Europe’s harmful tax deals with poor countries detailed in new study
Europe’s damaging impact on developing countries via bilateral double tax treaties has been laid bare in a new study released by the European Parliament’s European United Left/Nordic Green Left (GUE/NGL) today.
Written by the LSE’s Martin Hearson, ‘The EU’s Tax Treaties with Developing Countries - Leading By Example?’ looks into 172 tax treaties currently in place between EU member states and the global south. It analyses why the vast majority are biased in favour of the bloc whilst depriving poorer countries of taxing rights and much needed revenue.
In particular, multinationals benefit greatly from such sweetheart deals that tax their subsidiaries and headquarters - often based in low-tax EU member states - as opposed to where they operate and earn income - in developing countries.
Amongst the key findings highlighted are:
• The EU’s stated desire to alleviate poverty in developing countries is undermined by unfair tax treaties, which usually favour EU member states - directly contravening Article 208 of the EU treaty;
• The EU plays a dominant role in setting the global agenda for international taxation when negotiating bilateral treaties. 40% of the world’s tax treaties include an EU member state as signatory;
• Developing countries are powerless in signing away their taxing rights during negotiations with EU member states, and in the process, with multinationals;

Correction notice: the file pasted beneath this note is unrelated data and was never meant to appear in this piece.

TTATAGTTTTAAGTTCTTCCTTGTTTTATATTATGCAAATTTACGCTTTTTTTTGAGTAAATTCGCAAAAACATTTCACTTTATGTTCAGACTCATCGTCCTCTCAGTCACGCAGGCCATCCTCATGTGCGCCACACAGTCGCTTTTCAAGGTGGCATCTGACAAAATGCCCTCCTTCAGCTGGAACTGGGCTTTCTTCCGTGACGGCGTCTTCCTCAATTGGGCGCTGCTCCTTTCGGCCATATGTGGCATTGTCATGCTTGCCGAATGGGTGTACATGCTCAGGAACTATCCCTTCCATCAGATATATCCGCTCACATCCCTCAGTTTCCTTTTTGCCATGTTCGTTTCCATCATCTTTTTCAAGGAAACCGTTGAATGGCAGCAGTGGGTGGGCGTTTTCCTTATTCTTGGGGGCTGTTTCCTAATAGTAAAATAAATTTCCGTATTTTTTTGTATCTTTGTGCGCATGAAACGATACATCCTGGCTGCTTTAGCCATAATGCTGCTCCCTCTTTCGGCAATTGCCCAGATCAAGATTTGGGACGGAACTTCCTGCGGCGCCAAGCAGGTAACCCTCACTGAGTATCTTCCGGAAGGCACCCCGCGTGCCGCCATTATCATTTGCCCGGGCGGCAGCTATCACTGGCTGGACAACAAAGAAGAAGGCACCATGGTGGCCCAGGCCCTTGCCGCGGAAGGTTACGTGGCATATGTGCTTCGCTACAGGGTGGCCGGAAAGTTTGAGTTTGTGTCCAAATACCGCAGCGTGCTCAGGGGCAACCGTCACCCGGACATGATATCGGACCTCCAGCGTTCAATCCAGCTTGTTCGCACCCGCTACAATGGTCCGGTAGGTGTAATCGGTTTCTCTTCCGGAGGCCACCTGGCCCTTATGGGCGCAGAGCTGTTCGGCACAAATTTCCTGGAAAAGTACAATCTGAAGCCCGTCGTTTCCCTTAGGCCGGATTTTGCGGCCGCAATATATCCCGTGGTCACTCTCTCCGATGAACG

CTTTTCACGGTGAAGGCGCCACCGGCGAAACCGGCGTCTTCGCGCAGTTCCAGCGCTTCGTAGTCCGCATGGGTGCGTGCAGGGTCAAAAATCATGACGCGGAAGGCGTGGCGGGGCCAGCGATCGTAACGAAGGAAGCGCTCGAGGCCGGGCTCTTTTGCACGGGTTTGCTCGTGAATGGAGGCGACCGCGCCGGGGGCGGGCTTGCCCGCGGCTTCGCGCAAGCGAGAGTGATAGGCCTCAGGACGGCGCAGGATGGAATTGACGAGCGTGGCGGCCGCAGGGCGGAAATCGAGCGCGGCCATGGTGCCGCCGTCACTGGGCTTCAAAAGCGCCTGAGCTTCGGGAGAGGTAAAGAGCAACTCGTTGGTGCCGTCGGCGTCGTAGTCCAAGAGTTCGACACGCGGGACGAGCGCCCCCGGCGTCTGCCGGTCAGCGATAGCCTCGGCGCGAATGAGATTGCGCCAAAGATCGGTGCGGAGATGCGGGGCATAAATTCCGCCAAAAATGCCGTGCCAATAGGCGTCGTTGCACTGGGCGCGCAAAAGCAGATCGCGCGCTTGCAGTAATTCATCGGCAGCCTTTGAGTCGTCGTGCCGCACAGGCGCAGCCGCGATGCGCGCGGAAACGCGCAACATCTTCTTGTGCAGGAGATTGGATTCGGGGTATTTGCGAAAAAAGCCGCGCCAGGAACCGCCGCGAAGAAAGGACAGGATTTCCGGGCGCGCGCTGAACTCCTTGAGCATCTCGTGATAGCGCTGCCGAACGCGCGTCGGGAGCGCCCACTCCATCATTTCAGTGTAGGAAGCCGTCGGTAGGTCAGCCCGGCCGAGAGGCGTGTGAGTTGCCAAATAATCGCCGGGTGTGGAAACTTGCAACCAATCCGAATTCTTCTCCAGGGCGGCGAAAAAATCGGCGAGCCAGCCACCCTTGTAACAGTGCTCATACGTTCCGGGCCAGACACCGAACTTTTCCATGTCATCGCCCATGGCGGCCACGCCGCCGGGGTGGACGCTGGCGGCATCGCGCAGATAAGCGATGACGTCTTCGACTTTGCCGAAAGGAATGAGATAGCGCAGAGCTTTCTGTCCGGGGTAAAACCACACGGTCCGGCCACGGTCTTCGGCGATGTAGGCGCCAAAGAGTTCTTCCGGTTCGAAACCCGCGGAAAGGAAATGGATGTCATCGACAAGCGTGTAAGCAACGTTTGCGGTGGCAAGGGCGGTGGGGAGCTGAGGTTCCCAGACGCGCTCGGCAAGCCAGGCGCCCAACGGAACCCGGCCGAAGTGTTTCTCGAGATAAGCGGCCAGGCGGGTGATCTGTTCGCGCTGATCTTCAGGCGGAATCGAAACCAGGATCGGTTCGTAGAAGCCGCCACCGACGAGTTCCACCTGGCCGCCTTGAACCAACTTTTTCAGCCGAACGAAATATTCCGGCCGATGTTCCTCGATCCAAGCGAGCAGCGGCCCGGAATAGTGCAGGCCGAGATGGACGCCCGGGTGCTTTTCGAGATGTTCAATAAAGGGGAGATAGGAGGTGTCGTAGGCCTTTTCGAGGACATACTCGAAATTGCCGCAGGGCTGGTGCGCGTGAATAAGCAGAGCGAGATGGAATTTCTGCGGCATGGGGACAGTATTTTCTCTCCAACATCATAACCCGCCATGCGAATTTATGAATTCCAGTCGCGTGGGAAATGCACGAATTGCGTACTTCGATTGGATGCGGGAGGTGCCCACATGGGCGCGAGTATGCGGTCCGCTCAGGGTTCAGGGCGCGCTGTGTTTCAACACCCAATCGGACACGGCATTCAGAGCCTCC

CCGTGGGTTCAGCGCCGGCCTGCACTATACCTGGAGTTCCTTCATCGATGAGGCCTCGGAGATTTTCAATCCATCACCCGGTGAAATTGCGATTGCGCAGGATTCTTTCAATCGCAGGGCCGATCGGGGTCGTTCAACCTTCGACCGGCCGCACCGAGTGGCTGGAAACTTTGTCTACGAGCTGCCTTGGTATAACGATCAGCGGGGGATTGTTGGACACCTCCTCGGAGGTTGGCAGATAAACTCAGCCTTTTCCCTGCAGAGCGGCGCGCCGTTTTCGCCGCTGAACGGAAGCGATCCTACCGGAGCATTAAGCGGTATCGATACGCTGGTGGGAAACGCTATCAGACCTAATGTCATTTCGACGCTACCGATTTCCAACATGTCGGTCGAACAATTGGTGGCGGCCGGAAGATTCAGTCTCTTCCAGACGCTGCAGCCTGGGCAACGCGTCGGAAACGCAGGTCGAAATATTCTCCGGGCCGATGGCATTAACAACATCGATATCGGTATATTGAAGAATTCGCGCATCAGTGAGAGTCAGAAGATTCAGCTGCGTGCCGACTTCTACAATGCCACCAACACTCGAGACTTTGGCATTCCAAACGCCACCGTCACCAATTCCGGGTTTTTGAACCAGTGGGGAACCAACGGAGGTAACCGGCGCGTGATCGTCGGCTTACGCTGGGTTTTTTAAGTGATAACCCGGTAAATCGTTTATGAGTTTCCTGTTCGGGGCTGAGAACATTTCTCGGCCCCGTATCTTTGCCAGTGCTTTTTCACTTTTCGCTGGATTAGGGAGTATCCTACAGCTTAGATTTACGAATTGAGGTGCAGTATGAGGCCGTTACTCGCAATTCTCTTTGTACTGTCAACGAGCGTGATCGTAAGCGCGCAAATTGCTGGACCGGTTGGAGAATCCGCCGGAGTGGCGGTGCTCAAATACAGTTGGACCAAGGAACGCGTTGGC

• EU member states impose more restrictions on their source taxing rights with developing countries than OECD Members with developing countries;
• ‘Spillover’ analyses are badly needed to rectify the inequality - something that has long been ignored by member states.
The study also recommends how EU member states should tackle such inequality, and how they can show more leadership - both moral and economic.
Commenting on the study, German MEP Martin Schirdewan (DIE LINKE.) said:
"EU member states have siphoned off much-needed tax revenues from developing countries through their unjustly designed double tax treaties. This has to stop.”
“More than half of all double tax treaties worldwide have an EU member state as a signatory. The scope for leading by example is therefore huge. It's high time for member states to come clean on this issue if their commitment to the UN's development goals is to be taken seriously," he added.
This study marks the latest in a series of GUE/NGL-commissioned studies looking into tax evasion and tax justice encompassing the role of the Big Four accountancy firms, CCCTB, Apple’s tax dodging and the Panama Papers over the past year.